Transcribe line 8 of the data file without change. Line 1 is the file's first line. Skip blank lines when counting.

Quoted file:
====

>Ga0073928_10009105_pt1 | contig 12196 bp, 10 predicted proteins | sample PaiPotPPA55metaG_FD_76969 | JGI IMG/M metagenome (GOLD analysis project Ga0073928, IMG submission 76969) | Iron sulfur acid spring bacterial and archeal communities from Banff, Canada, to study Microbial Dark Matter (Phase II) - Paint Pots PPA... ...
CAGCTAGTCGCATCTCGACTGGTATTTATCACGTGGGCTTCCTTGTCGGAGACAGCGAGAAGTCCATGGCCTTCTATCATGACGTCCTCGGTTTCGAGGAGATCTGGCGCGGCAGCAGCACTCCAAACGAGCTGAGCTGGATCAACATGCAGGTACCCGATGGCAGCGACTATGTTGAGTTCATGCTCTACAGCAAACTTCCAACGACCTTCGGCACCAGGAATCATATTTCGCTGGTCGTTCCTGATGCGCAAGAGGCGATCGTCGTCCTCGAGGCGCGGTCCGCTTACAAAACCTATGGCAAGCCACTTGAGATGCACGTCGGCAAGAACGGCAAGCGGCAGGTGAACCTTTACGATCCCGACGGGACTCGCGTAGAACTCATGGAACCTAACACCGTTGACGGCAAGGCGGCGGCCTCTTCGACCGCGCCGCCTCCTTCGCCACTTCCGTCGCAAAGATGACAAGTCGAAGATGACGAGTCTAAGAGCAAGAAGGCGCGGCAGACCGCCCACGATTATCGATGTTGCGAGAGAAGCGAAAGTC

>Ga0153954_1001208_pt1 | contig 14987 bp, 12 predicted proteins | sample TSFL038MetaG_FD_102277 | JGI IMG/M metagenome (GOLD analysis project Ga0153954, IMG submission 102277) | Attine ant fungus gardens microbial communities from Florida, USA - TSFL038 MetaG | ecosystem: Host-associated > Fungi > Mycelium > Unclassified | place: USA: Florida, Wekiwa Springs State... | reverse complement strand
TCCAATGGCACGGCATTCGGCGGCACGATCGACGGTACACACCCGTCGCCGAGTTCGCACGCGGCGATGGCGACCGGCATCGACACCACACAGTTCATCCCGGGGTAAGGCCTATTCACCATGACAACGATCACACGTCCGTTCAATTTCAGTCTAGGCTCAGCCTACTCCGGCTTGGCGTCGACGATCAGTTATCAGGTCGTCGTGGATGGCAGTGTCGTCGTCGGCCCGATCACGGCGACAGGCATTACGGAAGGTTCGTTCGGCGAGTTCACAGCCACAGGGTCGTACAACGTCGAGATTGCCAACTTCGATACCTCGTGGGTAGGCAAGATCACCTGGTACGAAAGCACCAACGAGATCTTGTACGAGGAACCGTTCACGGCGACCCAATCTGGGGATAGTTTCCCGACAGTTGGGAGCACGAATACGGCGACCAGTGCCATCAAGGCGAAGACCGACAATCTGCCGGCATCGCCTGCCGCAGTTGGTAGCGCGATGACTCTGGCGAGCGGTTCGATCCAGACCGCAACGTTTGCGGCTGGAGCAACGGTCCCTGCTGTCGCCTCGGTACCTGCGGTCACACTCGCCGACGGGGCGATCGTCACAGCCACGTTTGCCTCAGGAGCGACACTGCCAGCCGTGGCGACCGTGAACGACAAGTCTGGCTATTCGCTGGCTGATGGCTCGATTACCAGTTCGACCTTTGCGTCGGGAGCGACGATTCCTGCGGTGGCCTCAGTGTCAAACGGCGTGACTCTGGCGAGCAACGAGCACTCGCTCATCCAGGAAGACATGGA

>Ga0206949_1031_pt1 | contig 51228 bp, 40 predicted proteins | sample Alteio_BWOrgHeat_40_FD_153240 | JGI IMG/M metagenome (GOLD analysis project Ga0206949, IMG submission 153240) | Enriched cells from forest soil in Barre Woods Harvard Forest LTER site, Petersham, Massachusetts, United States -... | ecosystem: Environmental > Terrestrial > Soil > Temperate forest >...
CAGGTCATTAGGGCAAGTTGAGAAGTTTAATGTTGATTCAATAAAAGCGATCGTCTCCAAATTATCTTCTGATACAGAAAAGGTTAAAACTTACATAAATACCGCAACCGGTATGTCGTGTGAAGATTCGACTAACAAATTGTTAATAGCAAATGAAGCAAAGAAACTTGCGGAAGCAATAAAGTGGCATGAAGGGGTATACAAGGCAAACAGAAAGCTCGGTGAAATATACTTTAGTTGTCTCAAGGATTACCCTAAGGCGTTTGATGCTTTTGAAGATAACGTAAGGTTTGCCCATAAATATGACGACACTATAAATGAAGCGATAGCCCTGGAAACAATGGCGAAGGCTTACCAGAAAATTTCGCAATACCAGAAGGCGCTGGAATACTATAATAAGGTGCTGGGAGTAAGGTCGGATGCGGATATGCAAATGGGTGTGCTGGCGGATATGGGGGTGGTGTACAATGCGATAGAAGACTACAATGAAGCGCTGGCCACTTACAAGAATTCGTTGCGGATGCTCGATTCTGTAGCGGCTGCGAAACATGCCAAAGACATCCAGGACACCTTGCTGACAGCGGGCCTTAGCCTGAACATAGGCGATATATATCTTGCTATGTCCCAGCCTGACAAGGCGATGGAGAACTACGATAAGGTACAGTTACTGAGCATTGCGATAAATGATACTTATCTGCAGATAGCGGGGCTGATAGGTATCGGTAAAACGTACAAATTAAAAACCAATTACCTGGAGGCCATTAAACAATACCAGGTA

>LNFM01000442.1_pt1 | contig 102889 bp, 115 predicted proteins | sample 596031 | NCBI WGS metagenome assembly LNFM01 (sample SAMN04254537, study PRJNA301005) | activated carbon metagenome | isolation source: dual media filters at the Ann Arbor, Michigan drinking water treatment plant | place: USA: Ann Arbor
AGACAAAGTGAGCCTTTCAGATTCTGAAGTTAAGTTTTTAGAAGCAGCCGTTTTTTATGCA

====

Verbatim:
AGACAAAGTGAGCCTTTCAGATTCTGAAGTTAAGTTTTTAGAAGCAGCCGTTTTTTATGCA